Enigmatic Code

Programming Enigma Puzzles

Puzzle #45: Beetles on a clothes line

From New Scientist #3268, 8th February 2020 [link] [link]

Peg beetles are a rare species with rather odd behaviour. As any peg beetle expert will know, these beetles always walk at 1 metre per minute, and when two beetles meet, they immediately reverse direction.

Six peg beetles are on a 2-metre-long clothes line, some walking left to right and others right to left (as the diagram shows). As we join the action, beetle A is at the left-hand end of the line and walking towards the right, while beetle F is at the right-hand end, walking left.

When a beetle reaches the end of the clothes line, it drops off onto the ground.

Which two beetles will be the last to drop off the clothes line, and how long will it be before that happens?


3 responses to “Puzzle #45: Beetles on a clothes line

  1. Jim Randell 9 February 2020 at 9:32 am

    I wrote a program to play out the given scenario. Each tick corresponds to a beetle moving 1cm, so represents a hundredth of a minute.

    Run: [ @repl.it ]

    from enigma import join, printf
    # initial positions (all same parity)
    pos = dict(A=0, B=66, C=86, D=116, E=120, F=200)
    # initial directions
    inc = dict(A=+1, B=+1, C=+1, D=+1, E=-1, F=-1)
    # play out the scenario
    t = 0
    while pos:
      # advance
      t += 1
      d = dict()
      for (k, v) in pos.items():
        v += inc[k]
        if v == 0 or v == 200:
          printf("t={t}: end {k} = {v}")
          d[k] = v
      # check for collisions
      for x in set(d.values()):
        ks = list(k for (k, v) in d.items() if v == x)
        if len(ks) > 1:
          printf("t={t}: collision {ks} = {x}", ks=join(sorted(ks), sep=","))
          for k in ks:
            inc[k] = -inc[k]
      pos = d

    Solution: After 2 minutes beetle B drops of the left hand end and beetle C drops off the right hand end.

    It makes sense that the time it takes for the last two beetles to drop off is 2 minutes, as if you think of the beetle that starts at the extreme left hand end and the beetle that starts at the extreme right hand end both having a baton which is exchanged by beetles when they undergo a collision, then the batons are travelling at a steady rate (the rate of the beetles), in opposite directions, until they reach the far end and drop off with the last beetles, having travelled the entire length of the clothes line.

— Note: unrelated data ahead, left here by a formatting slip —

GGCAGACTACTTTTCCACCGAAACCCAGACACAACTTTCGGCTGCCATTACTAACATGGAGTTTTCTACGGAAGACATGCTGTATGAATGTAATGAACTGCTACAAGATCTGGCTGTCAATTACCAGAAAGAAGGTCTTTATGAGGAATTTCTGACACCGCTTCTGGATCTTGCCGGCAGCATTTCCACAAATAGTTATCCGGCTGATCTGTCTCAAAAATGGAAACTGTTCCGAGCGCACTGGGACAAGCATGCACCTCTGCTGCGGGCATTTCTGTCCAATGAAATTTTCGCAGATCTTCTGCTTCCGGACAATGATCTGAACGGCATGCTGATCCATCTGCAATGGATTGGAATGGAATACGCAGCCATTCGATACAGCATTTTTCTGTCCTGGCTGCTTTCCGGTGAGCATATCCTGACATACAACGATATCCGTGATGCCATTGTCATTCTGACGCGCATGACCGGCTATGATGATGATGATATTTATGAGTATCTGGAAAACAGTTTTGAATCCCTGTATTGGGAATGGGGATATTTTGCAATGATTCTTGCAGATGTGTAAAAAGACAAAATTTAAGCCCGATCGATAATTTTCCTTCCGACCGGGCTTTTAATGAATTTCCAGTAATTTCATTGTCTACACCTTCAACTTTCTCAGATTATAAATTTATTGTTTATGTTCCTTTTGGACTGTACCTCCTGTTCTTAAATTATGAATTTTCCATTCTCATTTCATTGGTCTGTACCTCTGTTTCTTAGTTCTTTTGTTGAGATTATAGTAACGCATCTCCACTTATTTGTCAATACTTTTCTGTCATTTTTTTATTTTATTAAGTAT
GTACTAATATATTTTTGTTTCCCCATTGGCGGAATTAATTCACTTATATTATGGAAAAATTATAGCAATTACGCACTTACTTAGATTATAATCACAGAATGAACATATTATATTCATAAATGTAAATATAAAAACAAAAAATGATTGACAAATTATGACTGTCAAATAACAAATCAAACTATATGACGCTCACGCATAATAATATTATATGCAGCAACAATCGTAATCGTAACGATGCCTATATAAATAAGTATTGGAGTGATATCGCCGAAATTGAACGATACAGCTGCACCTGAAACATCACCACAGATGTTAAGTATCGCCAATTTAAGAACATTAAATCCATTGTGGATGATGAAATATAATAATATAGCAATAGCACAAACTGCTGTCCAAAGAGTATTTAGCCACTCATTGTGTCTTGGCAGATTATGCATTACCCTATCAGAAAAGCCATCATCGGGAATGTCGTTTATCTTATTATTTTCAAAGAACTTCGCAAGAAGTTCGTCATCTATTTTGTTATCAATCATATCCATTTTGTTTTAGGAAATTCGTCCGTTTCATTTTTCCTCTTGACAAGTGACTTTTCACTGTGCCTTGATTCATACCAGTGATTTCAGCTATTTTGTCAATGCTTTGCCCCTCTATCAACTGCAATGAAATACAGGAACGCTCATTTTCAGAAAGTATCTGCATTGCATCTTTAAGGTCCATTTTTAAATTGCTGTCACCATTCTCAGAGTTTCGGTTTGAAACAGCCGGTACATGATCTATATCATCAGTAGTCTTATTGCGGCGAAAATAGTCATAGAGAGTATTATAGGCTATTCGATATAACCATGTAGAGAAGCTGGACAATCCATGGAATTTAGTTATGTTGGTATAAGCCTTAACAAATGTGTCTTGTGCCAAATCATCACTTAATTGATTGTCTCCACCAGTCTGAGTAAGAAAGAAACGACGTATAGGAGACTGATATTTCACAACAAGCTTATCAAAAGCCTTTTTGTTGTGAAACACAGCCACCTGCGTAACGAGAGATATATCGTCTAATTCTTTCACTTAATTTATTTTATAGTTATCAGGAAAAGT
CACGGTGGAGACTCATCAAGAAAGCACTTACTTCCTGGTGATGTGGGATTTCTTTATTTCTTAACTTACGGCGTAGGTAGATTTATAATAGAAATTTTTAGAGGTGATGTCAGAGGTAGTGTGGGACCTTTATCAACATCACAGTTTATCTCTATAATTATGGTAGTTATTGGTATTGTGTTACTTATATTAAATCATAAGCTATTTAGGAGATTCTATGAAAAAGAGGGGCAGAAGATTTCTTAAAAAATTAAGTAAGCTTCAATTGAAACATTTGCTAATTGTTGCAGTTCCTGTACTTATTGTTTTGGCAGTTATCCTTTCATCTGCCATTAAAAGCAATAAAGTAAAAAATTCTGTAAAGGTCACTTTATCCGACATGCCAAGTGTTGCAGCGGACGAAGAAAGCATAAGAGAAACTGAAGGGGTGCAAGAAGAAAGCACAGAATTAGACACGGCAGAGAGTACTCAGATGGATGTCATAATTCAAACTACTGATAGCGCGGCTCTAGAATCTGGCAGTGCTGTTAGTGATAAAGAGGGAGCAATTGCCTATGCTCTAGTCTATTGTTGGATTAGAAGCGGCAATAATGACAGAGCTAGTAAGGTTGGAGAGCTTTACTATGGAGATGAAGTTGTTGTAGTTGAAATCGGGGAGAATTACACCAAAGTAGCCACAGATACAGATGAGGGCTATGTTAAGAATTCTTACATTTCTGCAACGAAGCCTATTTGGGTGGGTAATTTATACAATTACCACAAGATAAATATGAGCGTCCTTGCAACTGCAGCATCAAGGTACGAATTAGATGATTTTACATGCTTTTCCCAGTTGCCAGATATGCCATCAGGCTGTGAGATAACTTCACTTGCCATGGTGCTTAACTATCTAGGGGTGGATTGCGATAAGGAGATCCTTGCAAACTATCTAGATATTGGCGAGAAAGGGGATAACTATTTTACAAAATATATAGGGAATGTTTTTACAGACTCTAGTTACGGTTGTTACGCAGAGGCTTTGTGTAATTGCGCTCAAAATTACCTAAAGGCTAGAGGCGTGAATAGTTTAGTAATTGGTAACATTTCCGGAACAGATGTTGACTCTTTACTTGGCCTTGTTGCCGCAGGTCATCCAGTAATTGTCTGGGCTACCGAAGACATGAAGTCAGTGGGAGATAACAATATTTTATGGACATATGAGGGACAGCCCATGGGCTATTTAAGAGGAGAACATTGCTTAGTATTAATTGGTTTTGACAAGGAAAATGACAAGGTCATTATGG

And if we think of each beetle as starting with a baton, then the baton continues in it’s original direction until it drops off the end (carried by a beetle). Initially there are 4 beetles heading right, so their batons drop off the right-hand end, carried by the 4 rightmost beetles (F, E, D, C – in the order they drop off). And there are 2 beetles heading left, so their batons drop off the left-hand end, carried by the 2 leftmost beetles (A, B – in the order they drop off). So the two beetles that drop off after 2 minutes are beetle B (at the left hand end) and beetle C (at the right hand end).

    Here’s an animation:

    • Afroz 23 February 2020 at 4:37 pm

      Can you please explain how did you assume the initial position of beetles at 66,86,116,120?

      • Jim Randell 23 February 2020 at 5:33 pm

        Originally I just measured where the beetles were on the diagram and chose values that placed them in approximately the same positions as the diagram.

        But the key thing is that it doesn’t matter what their exact positions are. If you think about the batons travelling from one end of the clothes line to the other, then you see that they travel at a constant speed in a constant direction and fall off with the last two beetles. So as long as there is a beetle at 0 and a beetle at 200 the exact positions of the other beetles doesn’t matter.

        You can try changing the starting positions in the program (but keep all the values multiples of 2 to stop beetles “jumping” over each other), and you’ll see that the final 2 beetles always drop off at t = 200.

Leave a Comment

Fill in your details below or click an icon to log in:

WordPress.com Logo

You are commenting using your WordPress.com account. Log Out /  Change )

Google photo

You are commenting using your Google account. Log Out /  Change )

Twitter picture

You are commenting using your Twitter account. Log Out /  Change )

Facebook photo

You are commenting using your Facebook account. Log Out /  Change )

Connecting to %s

This site uses Akismet to reduce spam. Learn how your comment data is processed.

%d bloggers like this: